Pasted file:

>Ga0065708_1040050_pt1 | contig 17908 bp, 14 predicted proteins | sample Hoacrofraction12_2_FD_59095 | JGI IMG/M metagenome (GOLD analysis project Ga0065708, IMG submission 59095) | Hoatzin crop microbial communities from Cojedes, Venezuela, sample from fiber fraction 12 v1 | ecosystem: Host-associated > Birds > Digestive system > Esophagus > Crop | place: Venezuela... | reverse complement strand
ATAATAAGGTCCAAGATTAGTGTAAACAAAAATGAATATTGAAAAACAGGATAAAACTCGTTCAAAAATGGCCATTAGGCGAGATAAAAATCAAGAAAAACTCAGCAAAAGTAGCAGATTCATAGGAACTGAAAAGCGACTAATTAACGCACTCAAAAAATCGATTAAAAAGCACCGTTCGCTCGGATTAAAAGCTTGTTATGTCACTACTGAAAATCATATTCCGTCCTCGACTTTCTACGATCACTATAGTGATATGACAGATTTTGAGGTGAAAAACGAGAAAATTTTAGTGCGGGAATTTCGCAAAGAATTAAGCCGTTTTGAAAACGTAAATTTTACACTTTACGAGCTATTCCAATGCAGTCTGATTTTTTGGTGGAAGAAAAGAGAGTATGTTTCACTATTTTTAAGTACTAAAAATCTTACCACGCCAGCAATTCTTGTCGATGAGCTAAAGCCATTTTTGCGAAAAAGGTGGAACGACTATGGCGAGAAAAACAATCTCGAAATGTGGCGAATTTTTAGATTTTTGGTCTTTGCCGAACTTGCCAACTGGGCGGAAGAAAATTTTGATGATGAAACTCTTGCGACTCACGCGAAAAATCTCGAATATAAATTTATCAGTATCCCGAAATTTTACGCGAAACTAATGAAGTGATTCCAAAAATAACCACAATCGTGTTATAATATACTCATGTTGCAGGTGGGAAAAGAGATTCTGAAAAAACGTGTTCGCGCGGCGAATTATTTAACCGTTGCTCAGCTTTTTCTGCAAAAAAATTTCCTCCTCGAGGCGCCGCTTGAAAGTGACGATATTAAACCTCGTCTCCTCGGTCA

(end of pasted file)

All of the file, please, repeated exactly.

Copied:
>Ga0065708_1040050_pt1 | contig 17908 bp, 14 predicted proteins | sample Hoacrofraction12_2_FD_59095 | JGI IMG/M metagenome (GOLD analysis project Ga0065708, IMG submission 59095) | Hoatzin crop microbial communities from Cojedes, Venezuela, sample from fiber fraction 12 v1 | ecosystem: Host-associated > Birds > Digestive system > Esophagus > Crop | place: Venezuela... | reverse complement strand
ATAATAAGGTCCAAGATTAGTGTAAACAAAAATGAATATTGAAAAACAGGATAAAACTCGTTCAAAAATGGCCATTAGGCGAGATAAAAATCAAGAAAAACTCAGCAAAAGTAGCAGATTCATAGGAACTGAAAAGCGACTAATTAACGCACTCAAAAAATCGATTAAAAAGCACCGTTCGCTCGGATTAAAAGCTTGTTATGTCACTACTGAAAATCATATTCCGTCCTCGACTTTCTACGATCACTATAGTGATATGACAGATTTTGAGGTGAAAAACGAGAAAATTTTAGTGCGGGAATTTCGCAAAGAATTAAGCCGTTTTGAAAACGTAAATTTTACACTTTACGAGCTATTCCAATGCAGTCTGATTTTTTGGTGGAAGAAAAGAGAGTATGTTTCACTATTTTTAAGTACTAAAAATCTTACCACGCCAGCAATTCTTGTCGATGAGCTAAAGCCATTTTTGCGAAAAAGGTGGAACGACTATGGCGAGAAAAACAATCTCGAAATGTGGCGAATTTTTAGATTTTTGGTCTTTGCCGAACTTGCCAACTGGGCGGAAGAAAATTTTGATGATGAAACTCTTGCGACTCACGCGAAAAATCTCGAATATAAATTTATCAGTATCCCGAAATTTTACGCGAAACTAATGAAGTGATTCCAAAAATAACCACAATCGTGTTATAATATACTCATGTTGCAGGTGGGAAAAGAGATTCTGAAAAAACGTGTTCGCGCGGCGAATTATTTAACCGTTGCTCAGCTTTTTCTGCAAAAAAATTTCCTCCTCGAGGCGCCGCTTGAAAGTGACGATATTAAACCTCGTCTCCTCGGTCA